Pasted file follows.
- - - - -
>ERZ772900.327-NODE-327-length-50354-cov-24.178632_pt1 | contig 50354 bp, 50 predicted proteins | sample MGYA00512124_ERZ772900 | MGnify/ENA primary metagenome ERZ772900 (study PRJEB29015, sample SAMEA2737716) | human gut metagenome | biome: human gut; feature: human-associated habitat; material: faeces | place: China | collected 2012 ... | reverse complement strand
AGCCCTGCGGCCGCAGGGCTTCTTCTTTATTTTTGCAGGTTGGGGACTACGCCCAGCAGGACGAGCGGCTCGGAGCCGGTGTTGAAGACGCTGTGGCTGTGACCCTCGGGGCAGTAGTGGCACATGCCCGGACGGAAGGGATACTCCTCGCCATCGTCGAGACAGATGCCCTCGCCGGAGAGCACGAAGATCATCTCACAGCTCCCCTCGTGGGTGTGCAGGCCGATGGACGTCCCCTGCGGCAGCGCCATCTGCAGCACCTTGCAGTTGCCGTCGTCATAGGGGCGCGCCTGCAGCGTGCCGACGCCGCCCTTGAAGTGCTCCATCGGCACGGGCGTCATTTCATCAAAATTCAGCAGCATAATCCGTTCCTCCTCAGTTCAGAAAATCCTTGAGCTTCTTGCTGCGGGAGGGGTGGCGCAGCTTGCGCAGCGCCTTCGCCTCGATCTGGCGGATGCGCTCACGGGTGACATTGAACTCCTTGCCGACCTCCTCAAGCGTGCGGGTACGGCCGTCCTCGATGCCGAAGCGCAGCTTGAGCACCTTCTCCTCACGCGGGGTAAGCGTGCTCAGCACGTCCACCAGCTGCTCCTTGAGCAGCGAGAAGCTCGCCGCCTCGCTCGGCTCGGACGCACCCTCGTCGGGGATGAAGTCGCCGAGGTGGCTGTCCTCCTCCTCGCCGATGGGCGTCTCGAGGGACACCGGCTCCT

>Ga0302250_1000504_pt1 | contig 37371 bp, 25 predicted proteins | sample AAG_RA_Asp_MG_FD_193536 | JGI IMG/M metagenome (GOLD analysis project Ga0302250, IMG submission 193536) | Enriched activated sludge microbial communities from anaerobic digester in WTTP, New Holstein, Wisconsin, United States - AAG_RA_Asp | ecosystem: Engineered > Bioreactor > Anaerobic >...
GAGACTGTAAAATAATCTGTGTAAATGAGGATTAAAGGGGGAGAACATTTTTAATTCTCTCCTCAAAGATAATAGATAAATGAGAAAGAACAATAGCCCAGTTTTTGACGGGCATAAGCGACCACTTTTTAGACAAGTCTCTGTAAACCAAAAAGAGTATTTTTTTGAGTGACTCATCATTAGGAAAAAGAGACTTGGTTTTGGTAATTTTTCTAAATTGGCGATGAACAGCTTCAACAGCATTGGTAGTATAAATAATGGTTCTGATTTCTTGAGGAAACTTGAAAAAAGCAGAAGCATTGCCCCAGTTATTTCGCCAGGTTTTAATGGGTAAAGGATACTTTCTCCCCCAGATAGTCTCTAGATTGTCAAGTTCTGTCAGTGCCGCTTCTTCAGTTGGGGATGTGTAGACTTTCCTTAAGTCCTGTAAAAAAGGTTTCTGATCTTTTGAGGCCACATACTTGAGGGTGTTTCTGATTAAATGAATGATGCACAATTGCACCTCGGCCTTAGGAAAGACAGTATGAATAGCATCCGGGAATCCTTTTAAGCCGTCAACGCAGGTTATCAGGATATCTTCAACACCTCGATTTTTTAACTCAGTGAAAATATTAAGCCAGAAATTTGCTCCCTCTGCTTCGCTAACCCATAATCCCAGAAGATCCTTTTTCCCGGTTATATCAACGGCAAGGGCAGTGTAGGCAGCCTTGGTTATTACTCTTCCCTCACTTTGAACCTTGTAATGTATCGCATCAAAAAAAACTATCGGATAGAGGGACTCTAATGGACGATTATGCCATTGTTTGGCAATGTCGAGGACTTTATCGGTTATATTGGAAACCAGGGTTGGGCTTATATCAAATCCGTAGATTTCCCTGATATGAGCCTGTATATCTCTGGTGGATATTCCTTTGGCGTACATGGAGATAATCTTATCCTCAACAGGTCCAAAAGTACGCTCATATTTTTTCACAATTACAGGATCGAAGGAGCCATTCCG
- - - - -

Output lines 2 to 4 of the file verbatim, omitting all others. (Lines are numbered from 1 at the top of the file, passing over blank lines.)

AGCCCTGCGGCCGCAGGGCTTCTTCTTTATTTTTGCAGGTTGGGGACTACGCCCAGCAGGACGAGCGGCTCGGAGCCGGTGTTGAAGACGCTGTGGCTGTGACCCTCGGGGCAGTAGTGGCACATGCCCGGACGGAAGGGATACTCCTCGCCATCGTCGAGACAGATGCCCTCGCCGGAGAGCACGAAGATCATCTCACAGCTCCCCTCGTGGGTGTGCAGGCCGATGGACGTCCCCTGCGGCAGCGCCATCTGCAGCACCTTGCAGTTGCCGTCGTCATAGGGGCGCGCCTGCAGCGTGCCGACGCCGCCCTTGAAGTGCTCCATCGGCACGGGCGTCATTTCATCAAAATTCAGCAGCATAATCCGTTCCTCCTCAGTTCAGAAAATCCTTGAGCTTCTTGCTGCGGGAGGGGTGGCGCAGCTTGCGCAGCGCCTTCGCCTCGATCTGGCGGATGCGCTCACGGGTGACATTGAACTCCTTGCCGACCTCCTCAAGCGTGCGGGTACGGCCGTCCTCGATGCCGAAGCGCAGCTTGAGCACCTTCTCCTCACGCGGGGTAAGCGTGCTCAGCACGTCCACCAGCTGCTCCTTGAGCAGCGAGAAGCTCGCCGCCTCGCTCGGCTCGGACGCACCCTCGTCGGGGATGAAGTCGCCGAGGTGGCTGTCCTCCTCCTCGCCGATGGGCGTCTCGAGGGACACCGGCTCCT

>Ga0302250_1000504_pt1 | contig 37371 bp, 25 predicted proteins | sample AAG_RA_Asp_MG_FD_193536 | JGI IMG/M metagenome (GOLD analysis project Ga0302250, IMG submission 193536) | Enriched activated sludge microbial communities from anaerobic digester in WTTP, New Holstein, Wisconsin, United States - AAG_RA_Asp | ecosystem: Engineered > Bioreactor > Anaerobic >...
GAGACTGTAAAATAATCTGTGTAAATGAGGATTAAAGGGGGAGAACATTTTTAATTCTCTCCTCAAAGATAATAGATAAATGAGAAAGAACAATAGCCCAGTTTTTGACGGGCATAAGCGACCACTTTTTAGACAAGTCTCTGTAAACCAAAAAGAGTATTTTTTTGAGTGACTCATCATTAGGAAAAAGAGACTTGGTTTTGGTAATTTTTCTAAATTGGCGATGAACAGCTTCAACAGCATTGGTAGTATAAATAATGGTTCTGATTTCTTGAGGAAACTTGAAAAAAGCAGAAGCATTGCCCCAGTTATTTCGCCAGGTTTTAATGGGTAAAGGATACTTTCTCCCCCAGATAGTCTCTAGATTGTCAAGTTCTGTCAGTGCCGCTTCTTCAGTTGGGGATGTGTAGACTTTCCTTAAGTCCTGTAAAAAAGGTTTCTGATCTTTTGAGGCCACATACTTGAGGGTGTTTCTGATTAAATGAATGATGCACAATTGCACCTCGGCCTTAGGAAAGACAGTATGAATAGCATCCGGGAATCCTTTTAAGCCGTCAACGCAGGTTATCAGGATATCTTCAACACCTCGATTTTTTAACTCAGTGAAAATATTAAGCCAGAAATTTGCTCCCTCTGCTTCGCTAACCCATAATCCCAGAAGATCCTTTTTCCCGGTTATATCAACGGCAAGGGCAGTGTAGGCAGCCTTGGTTATTACTCTTCCCTCACTTTGAACCTTGTAATGTATCGCATCAAAAAAAACTATCGGATAGAGGGACTCTAATGGACGATTATGCCATTGTTTGGCAATGTCGAGGACTTTATCGGTTATATTGGAAACCAGGGTTGGGCTTATATCAAATCCGTAGATTTCCCTGATATGAGCCTGTATATCTCTGGTGGATATTCCTTTGGCGTACATGGAGATAATCTTATCCTCAACAGGTCCAAAAGTACGCTCATATTTTTTCACAATTACAGGATCGAAGGAGCCATTCCG